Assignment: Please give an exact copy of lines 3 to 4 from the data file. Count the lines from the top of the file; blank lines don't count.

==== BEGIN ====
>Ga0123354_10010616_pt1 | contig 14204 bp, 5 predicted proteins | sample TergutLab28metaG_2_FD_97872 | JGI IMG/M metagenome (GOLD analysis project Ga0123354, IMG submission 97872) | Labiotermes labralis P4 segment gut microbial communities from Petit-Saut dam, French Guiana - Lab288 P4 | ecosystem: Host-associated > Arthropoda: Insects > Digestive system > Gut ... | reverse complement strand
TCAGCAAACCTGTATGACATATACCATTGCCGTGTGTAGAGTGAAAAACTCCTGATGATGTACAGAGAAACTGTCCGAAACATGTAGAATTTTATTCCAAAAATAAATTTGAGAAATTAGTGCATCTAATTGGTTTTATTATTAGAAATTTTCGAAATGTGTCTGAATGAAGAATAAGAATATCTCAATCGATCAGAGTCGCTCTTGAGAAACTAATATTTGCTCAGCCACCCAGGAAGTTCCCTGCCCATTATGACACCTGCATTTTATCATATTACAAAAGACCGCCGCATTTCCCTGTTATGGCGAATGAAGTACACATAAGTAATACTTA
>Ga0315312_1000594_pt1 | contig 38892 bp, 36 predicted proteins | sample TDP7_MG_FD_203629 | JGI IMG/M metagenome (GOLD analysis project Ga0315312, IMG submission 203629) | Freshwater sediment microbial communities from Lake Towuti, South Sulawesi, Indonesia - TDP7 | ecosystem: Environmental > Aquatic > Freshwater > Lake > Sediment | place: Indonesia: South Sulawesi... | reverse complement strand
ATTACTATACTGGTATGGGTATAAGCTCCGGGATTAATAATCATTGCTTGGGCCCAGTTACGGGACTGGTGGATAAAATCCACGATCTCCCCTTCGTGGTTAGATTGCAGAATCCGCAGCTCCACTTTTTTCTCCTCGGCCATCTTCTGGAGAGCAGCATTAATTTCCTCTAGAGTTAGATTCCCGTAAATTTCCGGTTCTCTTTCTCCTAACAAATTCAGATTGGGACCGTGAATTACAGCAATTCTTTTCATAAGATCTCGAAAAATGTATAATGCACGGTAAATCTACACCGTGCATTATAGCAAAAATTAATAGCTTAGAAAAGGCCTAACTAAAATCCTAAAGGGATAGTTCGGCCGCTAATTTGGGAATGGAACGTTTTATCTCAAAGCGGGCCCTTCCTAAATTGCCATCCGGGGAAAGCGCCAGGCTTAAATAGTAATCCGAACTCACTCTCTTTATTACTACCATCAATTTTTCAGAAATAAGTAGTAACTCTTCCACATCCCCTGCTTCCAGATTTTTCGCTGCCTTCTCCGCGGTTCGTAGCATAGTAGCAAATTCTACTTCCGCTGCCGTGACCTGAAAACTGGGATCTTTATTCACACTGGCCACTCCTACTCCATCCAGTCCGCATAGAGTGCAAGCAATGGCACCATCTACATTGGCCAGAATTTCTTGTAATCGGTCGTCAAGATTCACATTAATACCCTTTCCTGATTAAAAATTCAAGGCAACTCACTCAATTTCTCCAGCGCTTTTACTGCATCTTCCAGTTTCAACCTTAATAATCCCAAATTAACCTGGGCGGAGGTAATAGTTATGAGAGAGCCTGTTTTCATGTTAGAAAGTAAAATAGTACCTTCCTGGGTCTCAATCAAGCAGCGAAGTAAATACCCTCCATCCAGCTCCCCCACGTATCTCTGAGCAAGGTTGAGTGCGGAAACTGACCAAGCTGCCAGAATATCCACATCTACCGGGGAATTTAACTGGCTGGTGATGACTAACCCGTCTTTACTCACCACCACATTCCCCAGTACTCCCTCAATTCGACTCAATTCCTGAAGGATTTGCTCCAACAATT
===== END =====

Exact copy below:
>Ga0315312_1000594_pt1 | contig 38892 bp, 36 predicted proteins | sample TDP7_MG_FD_203629 | JGI IMG/M metagenome (GOLD analysis project Ga0315312, IMG submission 203629) | Freshwater sediment microbial communities from Lake Towuti, South Sulawesi, Indonesia - TDP7 | ecosystem: Environmental > Aquatic > Freshwater > Lake > Sediment | place: Indonesia: South Sulawesi... | reverse complement strand
ATTACTATACTGGTATGGGTATAAGCTCCGGGATTAATAATCATTGCTTGGGCCCAGTTACGGGACTGGTGGATAAAATCCACGATCTCCCCTTCGTGGTTAGATTGCAGAATCCGCAGCTCCACTTTTTTCTCCTCGGCCATCTTCTGGAGAGCAGCATTAATTTCCTCTAGAGTTAGATTCCCGTAAATTTCCGGTTCTCTTTCTCCTAACAAATTCAGATTGGGACCGTGAATTACAGCAATTCTTTTCATAAGATCTCGAAAAATGTATAATGCACGGTAAATCTACACCGTGCATTATAGCAAAAATTAATAGCTTAGAAAAGGCCTAACTAAAATCCTAAAGGGATAGTTCGGCCGCTAATTTGGGAATGGAACGTTTTATCTCAAAGCGGGCCCTTCCTAAATTGCCATCCGGGGAAAGCGCCAGGCTTAAATAGTAATCCGAACTCACTCTCTTTATTACTACCATCAATTTTTCAGAAATAAGTAGTAACTCTTCCACATCCCCTGCTTCCAGATTTTTCGCTGCCTTCTCCGCGGTTCGTAGCATAGTAGCAAATTCTACTTCCGCTGCCGTGACCTGAAAACTGGGATCTTTATTCACACTGGCCACTCCTACTCCATCCAGTCCGCATAGAGTGCAAGCAATGGCACCATCTACATTGGCCAGAATTTCTTGTAATCGGTCGTCAAGATTCACATTAATACCCTTTCCTGATTAAAAATTCAAGGCAACTCACTCAATTTCTCCAGCGCTTTTACTGCATCTTCCAGTTTCAACCTTAATAATCCCAAATTAACCTGGGCGGAGGTAATAGTTATGAGAGAGCCTGTTTTCATGTTAGAAAGTAAAATAGTACCTTCCTGGGTCTCAATCAAGCAGCGAAGTAAATACCCTCCATCCAGCTCCCCCACGTATCTCTGAGCAAGGTTGAGTGCGGAAACTGACCAAGCTGCCAGAATATCCACATCTACCGGGGAATTTAACTGGCTGGTGATGACTAACCCGTCTTTACTCACCACCACATTCCCCAGTACTCCCTCAATTCGACTCAATTCCTGAAGGATTTGCTCCAACAATT